Conservative social media influencers are claiming a March 2023 report shows the United Nations calling for the decriminalization of sex between adults and minors across the globe. This is false; the report, which was prepared by an international human rights organization as guidance for the application of criminal laws, has been misrepresented online, and the UN told AFP and said publicly that it has taken no such position.
“UN report calls for decriminalization of all sexual activity, including between adults and children,” said the headline of an April 14, 2023 story from “Live Action,” a non-profit anti-abortion group that has published numerous false and misleading health claims, according to NewsGuard, an organization that assesses websites’ credibility.
“The United Nations issued this report calling on member nations to decriminalize sex between adults and minors,” said one April 15 tweet from “@amuse,” a conservative account that has previously promoted misinformation. “Should adults be allowed to convince kids to perform sex acts with them? The UN says yes.”
The claims build on longstanding conspiracy theories about pedophilia and months of rhetoric, often anti-LGBTQ in nature, among US conservatives warning about the so-called “grooming” of children.
But the articles and posts distort the guidance in the report written by the International Commission of Jurists (ICJ), a global non-governmental organization consisting of 60 lawyers and judges that is focused on defending human rights.
The 8 March Principles
The report titled: “The 8 March Principles for a Human Rights-based Approach to Criminal Law Proscribing Conduct Associated with Sex, Reproduction, Drug Use, HIV, Homelessness and Poverty,” offers a legal framework and counsel on applying criminal laws to behaviors associated with sex and health, including “consensual sexual activities.”
The document was produced in response to a 2018 meeting between the ICJ, the Joint United Nations Programme on HIV and AIDS (UNAIDS) and the UN’s human rights office. It was written by the ICJ, not the UN, UNAIDS confirmed to AFP.
In an April 20 statement, the ICJ rejected the claims circulating online.
“The commitment of the United Nations to fighting the sexual exploitation of children and the content of The 8 March Principles have subsequently been seriously misrepresented on a number of social media and websites,” the ICJ said. “The 8 March Principles do not call for the decriminalization of sex with children, nor do they call for the abolition of a domestically prescribed minimum age of consent to sex. Indeed, the ICJ stresses that States have a clear obligation under international law to protect children from all forms of abuses.”
One section of the document says consensual sexual conduct should never be criminalized, irrespective of factors such as the type of sexual activity or the involved persons’ sex, gender, sexual orientation or marital status.
“With respect to the enforcement of criminal law, any prescribed minimum age of consent to sex must be applied in a non-discriminatory manner. Enforcement may not be linked to the sex/gender of participants or age of consent to marriage,” it says. “Moreover, sexual conduct involving persons below the domestically prescribed minimum age of consent to sex may be consensual in fact, if not in law. In this context, the enforcement of criminal law should reflect the rights and capacity of persons under 18 years of age to make decisions about engaging in consensual sexual conduct and their right to be heard in matters concerning them.”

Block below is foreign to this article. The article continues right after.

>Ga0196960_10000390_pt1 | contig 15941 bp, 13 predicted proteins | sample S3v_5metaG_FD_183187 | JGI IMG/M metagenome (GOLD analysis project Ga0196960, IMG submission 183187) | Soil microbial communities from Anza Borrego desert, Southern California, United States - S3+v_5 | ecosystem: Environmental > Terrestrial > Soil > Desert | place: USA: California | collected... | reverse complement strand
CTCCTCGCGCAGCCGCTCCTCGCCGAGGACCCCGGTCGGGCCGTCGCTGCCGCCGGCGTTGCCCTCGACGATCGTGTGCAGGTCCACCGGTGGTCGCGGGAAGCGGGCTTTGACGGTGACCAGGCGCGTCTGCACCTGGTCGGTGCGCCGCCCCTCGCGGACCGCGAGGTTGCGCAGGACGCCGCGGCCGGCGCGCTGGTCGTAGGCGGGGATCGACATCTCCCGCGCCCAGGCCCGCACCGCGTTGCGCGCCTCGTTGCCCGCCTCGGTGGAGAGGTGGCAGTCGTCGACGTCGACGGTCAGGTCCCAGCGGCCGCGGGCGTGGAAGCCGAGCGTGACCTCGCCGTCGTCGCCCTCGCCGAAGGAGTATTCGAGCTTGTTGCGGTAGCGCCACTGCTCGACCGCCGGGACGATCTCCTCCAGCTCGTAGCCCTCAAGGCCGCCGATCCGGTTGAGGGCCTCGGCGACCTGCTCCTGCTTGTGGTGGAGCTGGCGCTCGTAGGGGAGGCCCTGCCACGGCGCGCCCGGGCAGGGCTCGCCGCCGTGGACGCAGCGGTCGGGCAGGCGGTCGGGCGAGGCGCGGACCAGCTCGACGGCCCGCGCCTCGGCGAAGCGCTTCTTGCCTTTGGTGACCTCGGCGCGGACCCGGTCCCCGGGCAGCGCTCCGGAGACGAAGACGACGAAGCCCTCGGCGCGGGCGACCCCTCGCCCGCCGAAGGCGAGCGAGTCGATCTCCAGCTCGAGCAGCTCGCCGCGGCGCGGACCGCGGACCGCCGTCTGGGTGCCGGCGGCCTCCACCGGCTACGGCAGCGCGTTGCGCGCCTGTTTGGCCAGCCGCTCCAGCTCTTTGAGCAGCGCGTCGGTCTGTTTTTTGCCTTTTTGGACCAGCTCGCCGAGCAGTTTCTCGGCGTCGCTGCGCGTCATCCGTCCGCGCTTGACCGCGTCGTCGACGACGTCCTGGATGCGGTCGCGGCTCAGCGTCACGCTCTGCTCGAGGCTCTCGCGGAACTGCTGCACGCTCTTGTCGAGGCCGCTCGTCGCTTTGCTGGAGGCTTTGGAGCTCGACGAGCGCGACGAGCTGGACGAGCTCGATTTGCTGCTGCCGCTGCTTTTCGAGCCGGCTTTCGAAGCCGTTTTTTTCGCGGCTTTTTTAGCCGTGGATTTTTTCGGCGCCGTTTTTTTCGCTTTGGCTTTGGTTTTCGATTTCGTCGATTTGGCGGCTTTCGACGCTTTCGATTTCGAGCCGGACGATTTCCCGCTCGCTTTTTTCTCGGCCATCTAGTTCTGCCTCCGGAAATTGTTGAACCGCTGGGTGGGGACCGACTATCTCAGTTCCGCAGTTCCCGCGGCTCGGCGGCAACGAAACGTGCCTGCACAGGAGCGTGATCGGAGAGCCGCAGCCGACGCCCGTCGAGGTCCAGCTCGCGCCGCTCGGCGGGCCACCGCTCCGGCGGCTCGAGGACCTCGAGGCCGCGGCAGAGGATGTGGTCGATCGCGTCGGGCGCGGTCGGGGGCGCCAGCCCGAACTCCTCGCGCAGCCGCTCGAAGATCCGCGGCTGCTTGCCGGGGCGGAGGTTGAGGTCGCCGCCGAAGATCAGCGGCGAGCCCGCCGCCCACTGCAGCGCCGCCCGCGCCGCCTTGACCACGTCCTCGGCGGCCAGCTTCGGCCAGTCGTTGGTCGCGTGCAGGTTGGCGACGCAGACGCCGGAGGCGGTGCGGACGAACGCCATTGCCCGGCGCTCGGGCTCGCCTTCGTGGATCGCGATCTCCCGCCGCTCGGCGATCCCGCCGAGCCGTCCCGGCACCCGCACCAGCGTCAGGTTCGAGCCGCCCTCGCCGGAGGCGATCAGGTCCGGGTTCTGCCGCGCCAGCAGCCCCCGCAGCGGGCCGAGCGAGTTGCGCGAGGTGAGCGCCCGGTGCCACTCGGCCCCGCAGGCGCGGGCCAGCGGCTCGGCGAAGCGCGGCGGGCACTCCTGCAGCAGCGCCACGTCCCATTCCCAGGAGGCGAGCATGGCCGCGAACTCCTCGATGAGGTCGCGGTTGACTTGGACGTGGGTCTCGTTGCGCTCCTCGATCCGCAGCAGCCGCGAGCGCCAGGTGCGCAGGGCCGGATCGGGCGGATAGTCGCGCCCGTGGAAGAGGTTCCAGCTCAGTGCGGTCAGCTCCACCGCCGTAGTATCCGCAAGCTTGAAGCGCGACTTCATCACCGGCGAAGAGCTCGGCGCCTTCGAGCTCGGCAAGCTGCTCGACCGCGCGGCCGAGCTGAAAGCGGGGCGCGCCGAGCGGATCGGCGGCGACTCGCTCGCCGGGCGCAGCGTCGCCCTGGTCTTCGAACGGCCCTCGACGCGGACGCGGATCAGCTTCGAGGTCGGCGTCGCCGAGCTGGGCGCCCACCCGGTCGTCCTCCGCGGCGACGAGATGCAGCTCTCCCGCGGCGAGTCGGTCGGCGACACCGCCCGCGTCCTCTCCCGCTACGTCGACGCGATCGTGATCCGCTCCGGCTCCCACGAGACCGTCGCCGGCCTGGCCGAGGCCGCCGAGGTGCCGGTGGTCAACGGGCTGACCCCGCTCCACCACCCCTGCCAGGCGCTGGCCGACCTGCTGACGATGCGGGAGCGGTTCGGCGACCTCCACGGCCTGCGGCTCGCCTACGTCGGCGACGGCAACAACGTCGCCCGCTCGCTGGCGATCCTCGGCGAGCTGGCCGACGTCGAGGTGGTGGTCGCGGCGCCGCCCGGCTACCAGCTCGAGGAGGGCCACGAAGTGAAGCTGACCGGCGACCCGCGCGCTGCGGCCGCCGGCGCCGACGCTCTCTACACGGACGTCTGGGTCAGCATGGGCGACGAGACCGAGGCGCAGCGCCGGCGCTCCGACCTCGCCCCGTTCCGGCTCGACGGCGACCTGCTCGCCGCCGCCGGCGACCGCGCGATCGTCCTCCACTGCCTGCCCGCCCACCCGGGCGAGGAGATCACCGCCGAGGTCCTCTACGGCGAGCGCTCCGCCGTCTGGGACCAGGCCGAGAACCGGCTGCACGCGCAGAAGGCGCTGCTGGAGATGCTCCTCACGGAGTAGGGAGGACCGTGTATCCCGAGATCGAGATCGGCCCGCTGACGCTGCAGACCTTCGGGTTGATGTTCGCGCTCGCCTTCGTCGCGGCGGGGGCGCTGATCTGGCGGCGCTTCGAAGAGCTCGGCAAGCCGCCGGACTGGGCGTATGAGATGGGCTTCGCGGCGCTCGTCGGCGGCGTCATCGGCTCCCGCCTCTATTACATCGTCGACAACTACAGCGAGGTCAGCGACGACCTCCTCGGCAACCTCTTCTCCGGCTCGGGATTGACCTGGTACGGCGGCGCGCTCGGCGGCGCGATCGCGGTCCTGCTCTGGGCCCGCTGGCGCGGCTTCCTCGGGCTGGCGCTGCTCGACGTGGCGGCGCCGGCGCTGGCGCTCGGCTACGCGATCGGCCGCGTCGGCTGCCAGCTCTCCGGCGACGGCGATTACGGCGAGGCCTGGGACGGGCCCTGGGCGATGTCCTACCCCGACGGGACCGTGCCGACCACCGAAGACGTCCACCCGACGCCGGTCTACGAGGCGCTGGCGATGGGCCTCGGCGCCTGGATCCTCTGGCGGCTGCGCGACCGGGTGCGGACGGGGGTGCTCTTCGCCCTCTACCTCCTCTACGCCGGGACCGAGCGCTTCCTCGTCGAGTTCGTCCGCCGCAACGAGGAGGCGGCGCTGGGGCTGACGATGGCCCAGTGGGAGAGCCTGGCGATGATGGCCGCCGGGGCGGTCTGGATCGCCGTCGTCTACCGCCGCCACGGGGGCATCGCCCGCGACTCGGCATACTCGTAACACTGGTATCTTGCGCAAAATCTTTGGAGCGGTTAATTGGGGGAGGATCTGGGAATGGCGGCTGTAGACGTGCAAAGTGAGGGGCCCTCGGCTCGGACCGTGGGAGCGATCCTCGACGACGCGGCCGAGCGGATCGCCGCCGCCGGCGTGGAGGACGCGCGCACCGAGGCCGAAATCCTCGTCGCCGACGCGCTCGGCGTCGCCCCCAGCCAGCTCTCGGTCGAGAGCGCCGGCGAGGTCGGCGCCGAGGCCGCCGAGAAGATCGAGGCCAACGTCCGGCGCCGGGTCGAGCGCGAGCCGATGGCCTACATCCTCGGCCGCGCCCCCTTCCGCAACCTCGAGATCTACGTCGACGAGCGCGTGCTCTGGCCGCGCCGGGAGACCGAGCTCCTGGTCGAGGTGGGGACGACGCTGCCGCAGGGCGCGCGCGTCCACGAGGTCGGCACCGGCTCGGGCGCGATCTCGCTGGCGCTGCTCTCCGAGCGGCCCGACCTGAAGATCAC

That passage became the basis for the articles and posts falsely accusing the UN of supporting laws to allow adults to have sex with children.
But those claims are “malicious misreporting,” UN spokesman Stephane Dujarric said during an April 18 press conference.
The section has to do with consensual sexual activity between adolescents of similar ages, said Christine Stegling, deputy executive director for policy, advocacy and knowledge at UNAIDS.
“In the application of law, it is recognized that criminal sanctions are not appropriate against adolescents of similar ages for consensual non-exploitative sexual activity,” Stegling said in an April 21 statement AFP. “So too, it is recognized that adolescents should not be prevented from accessing health services which protect them. The UN is resolute in fighting the sexual exploitation of children, upholds that sexual exploitation and abuse of children is a crime, and supports countries to protect children.”
Aziza Ahmed, professor of law at Boston University, told AFP the language around the age of consent and the non-discriminatory application of laws is about protecting minors, not endangering them.
“This report does not call for sex between adults and minors or the decriminalization of sex with children,” Ahmed, co-director of the university’s program in reproductive justice, said in an email. “The report states that states should ensure that young people are not faced with criminal charges for engaging in consensual activity.”
Ahmed noted that a country with “harsh laws against LGBT people” could, for example, prosecute young people for consensual sex if the age of consent is high or its laws lack language to prevent children from being tried.
“Courts, if acting in a fair manner and following from this report, should have the ability to ensure that the true capacity of young people to consent are taken to account rather than subject those children to harsh criminal penalties,” she said.